But in addition to the fact of Jesus divinity, we also learn something of the character of this God in the flesh. He attends a celebration. While John does not imply or depict Jesus ‘celebrating’ as such, ancient weddings were not the sort of gatherings at which people simply sat around and waited for the obligatory piece of cake and watched the newlyweds drive off in some chariot with beer cans tied on the back. Ancient weddings were a party of the first order. They ate, they drank, and they danced. These things could go on for a week! Jesus is at a celebration. We too often take ourselves altogether too seriously and imagine that God never has any fun. In fact God in his perfection is joyful. Anything else would be less than perfect. 

We also see Jesus doing something really strange or at least which seems strange to us. He turns water into wine, an act which suggests his mastery over the elements, but equally intriguing is his motive. It is pretty clear why he might heal a leper or open the eyes of blind man. Those ailments are terrible afflictions which diminish the human being who endures them. But in this miracle what exactly did Jesus do? He saved a young couple from the embarrassment of running out of wine at their wedding. You can hear the recollections now, “I remember your wedding, that’s where they ran out of wine!” People would be saying that on their 25th wedding anniversary. Jesus saved them from embarrassment. No great human need was met here. Or was it? Joy is in short supply in that century and in ours.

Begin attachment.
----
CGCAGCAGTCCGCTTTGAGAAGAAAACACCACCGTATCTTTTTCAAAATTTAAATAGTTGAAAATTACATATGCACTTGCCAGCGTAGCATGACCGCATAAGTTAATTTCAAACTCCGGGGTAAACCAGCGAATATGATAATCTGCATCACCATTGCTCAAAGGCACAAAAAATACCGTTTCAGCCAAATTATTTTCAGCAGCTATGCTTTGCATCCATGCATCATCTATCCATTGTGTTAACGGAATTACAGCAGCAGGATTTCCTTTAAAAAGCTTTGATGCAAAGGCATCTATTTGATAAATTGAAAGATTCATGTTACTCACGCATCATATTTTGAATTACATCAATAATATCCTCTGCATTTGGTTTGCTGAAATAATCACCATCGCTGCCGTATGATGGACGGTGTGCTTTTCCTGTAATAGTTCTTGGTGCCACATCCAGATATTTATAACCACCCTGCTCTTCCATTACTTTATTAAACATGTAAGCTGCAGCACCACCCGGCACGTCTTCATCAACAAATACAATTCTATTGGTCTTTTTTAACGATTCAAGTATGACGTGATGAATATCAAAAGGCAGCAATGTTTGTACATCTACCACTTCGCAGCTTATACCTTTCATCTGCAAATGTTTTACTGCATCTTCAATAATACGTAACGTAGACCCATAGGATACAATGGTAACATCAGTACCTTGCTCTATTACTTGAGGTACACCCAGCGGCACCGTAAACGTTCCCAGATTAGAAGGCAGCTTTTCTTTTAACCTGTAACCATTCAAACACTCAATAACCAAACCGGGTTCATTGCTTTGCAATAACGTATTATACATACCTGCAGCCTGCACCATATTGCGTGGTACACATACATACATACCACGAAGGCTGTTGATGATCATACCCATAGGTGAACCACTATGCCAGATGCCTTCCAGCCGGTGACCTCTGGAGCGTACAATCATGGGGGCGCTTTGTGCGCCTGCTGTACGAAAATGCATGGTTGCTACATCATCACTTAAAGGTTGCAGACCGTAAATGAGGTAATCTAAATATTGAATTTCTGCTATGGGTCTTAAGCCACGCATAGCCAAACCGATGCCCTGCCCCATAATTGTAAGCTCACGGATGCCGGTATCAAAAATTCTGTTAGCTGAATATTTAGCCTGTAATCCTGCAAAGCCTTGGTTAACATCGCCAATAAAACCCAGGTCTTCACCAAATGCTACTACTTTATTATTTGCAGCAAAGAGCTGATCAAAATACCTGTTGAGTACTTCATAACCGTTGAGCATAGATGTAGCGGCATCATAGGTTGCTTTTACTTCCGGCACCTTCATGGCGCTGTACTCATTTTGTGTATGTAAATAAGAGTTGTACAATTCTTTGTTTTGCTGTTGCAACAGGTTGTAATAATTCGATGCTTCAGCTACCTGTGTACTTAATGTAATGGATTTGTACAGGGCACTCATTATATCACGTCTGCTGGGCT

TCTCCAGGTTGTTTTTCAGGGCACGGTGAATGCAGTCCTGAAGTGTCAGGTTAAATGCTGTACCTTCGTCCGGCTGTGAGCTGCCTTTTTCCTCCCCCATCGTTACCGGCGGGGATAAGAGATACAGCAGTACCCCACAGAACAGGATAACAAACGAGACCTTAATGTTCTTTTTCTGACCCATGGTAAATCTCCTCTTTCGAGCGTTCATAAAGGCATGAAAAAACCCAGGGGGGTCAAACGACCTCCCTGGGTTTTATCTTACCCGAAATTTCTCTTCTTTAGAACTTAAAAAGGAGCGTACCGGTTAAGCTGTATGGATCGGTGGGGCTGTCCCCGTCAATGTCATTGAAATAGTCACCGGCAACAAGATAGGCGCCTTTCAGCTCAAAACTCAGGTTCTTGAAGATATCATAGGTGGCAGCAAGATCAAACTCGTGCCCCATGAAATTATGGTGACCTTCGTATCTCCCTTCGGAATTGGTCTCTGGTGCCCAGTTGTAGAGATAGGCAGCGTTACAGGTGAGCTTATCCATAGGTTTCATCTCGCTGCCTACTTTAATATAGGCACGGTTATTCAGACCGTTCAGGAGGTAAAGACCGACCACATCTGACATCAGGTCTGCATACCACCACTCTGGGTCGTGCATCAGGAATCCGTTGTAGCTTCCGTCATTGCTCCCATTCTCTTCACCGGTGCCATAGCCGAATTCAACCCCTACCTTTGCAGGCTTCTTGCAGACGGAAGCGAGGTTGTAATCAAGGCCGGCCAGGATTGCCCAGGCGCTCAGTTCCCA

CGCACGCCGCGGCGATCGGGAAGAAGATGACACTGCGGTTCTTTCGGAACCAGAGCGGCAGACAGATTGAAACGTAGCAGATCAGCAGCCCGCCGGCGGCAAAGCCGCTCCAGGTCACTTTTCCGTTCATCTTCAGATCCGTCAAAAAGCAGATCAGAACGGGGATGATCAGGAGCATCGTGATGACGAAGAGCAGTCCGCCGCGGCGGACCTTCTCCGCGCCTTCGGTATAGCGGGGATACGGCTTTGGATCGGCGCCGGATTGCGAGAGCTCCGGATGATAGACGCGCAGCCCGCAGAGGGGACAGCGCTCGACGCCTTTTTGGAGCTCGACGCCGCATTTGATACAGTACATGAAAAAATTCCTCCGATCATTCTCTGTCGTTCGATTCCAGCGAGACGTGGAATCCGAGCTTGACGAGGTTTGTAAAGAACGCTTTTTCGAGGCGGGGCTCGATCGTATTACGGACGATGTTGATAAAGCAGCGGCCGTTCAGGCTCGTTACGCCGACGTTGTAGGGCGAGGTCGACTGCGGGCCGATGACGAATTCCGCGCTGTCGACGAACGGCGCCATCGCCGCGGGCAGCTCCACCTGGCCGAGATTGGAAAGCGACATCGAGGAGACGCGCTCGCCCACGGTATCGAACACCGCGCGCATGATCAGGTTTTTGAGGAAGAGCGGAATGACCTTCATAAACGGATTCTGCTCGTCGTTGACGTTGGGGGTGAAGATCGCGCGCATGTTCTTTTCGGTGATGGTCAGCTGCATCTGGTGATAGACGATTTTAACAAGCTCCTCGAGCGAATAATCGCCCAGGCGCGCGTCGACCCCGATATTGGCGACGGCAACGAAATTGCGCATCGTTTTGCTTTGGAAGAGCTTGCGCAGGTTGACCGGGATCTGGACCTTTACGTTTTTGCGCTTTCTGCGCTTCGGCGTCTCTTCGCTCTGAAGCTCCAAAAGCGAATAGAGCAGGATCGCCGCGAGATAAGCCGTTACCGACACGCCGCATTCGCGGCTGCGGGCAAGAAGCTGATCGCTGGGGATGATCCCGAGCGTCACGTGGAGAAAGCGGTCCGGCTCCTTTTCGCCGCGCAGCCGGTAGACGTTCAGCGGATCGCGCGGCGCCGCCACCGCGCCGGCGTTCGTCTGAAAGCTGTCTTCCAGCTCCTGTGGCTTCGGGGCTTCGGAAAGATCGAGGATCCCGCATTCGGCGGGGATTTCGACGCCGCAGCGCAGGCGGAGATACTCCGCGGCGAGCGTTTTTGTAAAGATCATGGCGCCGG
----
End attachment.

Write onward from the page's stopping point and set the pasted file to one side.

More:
Sometimes I think we feel as if we need some huge problem to bring to God, that he doesn’t have the time for my sort of mundane life, or that at least my life is not as valuable or significant if it is living the boring world of marital fidelity, honest labor, diligent parenting. It is true that conflict, drama, and disasters make for compelling reading, but Jesus cares about the things that happen in suburbia and sleepy little towns. Today we see him caring about a couple’s wedding joy. What does that reveal to you about God? What does that reveal to our people?